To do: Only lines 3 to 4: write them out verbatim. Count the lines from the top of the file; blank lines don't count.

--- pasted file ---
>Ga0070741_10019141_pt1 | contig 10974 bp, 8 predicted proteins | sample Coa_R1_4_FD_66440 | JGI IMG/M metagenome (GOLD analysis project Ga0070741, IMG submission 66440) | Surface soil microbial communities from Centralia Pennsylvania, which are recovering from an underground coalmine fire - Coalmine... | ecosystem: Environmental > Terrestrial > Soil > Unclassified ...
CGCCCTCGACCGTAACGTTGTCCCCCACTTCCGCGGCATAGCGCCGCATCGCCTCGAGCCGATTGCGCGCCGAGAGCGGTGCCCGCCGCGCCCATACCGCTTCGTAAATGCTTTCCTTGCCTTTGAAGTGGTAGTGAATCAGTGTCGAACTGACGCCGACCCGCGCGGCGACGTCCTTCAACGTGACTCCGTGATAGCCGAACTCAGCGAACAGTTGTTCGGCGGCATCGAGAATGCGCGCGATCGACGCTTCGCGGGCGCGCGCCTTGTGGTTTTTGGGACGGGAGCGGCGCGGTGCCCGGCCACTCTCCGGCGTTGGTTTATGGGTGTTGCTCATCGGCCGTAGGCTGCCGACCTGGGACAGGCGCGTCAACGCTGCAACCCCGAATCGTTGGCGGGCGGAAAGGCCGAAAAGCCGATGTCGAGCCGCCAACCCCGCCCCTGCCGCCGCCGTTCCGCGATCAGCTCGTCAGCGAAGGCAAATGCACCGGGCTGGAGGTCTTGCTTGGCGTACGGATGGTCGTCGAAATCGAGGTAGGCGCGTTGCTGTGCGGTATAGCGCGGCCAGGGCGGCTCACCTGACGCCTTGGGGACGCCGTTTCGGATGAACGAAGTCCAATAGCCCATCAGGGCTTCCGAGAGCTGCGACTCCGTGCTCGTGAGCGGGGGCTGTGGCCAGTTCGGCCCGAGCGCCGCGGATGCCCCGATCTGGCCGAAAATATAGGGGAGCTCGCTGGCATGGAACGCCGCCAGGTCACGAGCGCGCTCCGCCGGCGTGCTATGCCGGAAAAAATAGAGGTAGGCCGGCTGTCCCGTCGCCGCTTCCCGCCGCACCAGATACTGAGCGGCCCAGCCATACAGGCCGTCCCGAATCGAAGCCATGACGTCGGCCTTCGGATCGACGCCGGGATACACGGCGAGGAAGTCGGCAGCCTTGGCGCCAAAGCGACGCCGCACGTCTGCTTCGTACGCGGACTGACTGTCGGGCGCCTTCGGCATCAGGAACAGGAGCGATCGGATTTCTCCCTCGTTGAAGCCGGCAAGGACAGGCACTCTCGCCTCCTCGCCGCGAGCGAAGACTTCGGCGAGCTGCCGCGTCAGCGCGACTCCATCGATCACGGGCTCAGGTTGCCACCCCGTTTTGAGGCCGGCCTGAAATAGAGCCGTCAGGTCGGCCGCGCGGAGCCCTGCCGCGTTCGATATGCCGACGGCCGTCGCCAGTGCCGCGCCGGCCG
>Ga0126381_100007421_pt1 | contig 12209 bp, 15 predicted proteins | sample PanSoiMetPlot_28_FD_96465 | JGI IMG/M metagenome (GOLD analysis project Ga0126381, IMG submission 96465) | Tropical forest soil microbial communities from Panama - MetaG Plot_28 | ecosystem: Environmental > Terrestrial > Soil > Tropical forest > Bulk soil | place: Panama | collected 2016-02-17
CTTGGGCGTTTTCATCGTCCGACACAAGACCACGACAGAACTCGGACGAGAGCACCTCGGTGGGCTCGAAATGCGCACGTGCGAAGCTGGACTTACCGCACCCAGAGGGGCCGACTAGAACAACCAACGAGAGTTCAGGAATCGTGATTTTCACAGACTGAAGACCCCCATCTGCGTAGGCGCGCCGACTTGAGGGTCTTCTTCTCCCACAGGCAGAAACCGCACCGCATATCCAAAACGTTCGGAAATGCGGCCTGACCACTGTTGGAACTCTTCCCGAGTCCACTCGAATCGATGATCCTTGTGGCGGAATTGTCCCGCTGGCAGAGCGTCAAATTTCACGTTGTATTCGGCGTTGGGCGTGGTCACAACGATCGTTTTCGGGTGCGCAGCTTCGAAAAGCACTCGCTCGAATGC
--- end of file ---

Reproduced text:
>Ga0126381_100007421_pt1 | contig 12209 bp, 15 predicted proteins | sample PanSoiMetPlot_28_FD_96465 | JGI IMG/M metagenome (GOLD analysis project Ga0126381, IMG submission 96465) | Tropical forest soil microbial communities from Panama - MetaG Plot_28 | ecosystem: Environmental > Terrestrial > Soil > Tropical forest > Bulk soil | place: Panama | collected 2016-02-17
CTTGGGCGTTTTCATCGTCCGACACAAGACCACGACAGAACTCGGACGAGAGCACCTCGGTGGGCTCGAAATGCGCACGTGCGAAGCTGGACTTACCGCACCCAGAGGGGCCGACTAGAACAACCAACGAGAGTTCAGGAATCGTGATTTTCACAGACTGAAGACCCCCATCTGCGTAGGCGCGCCGACTTGAGGGTCTTCTTCTCCCACAGGCAGAAACCGCACCGCATATCCAAAACGTTCGGAAATGCGGCCTGACCACTGTTGGAACTCTTCCCGAGTCCACTCGAATCGATGATCCTTGTGGCGGAATTGTCCCGCTGGCAGAGCGTCAAATTTCACGTTGTATTCGGCGTTGGGCGTGGTCACAACGATCGTTTTCGGGTGCGCAGCTTCGAAAAGCACTCGCTCGAATGC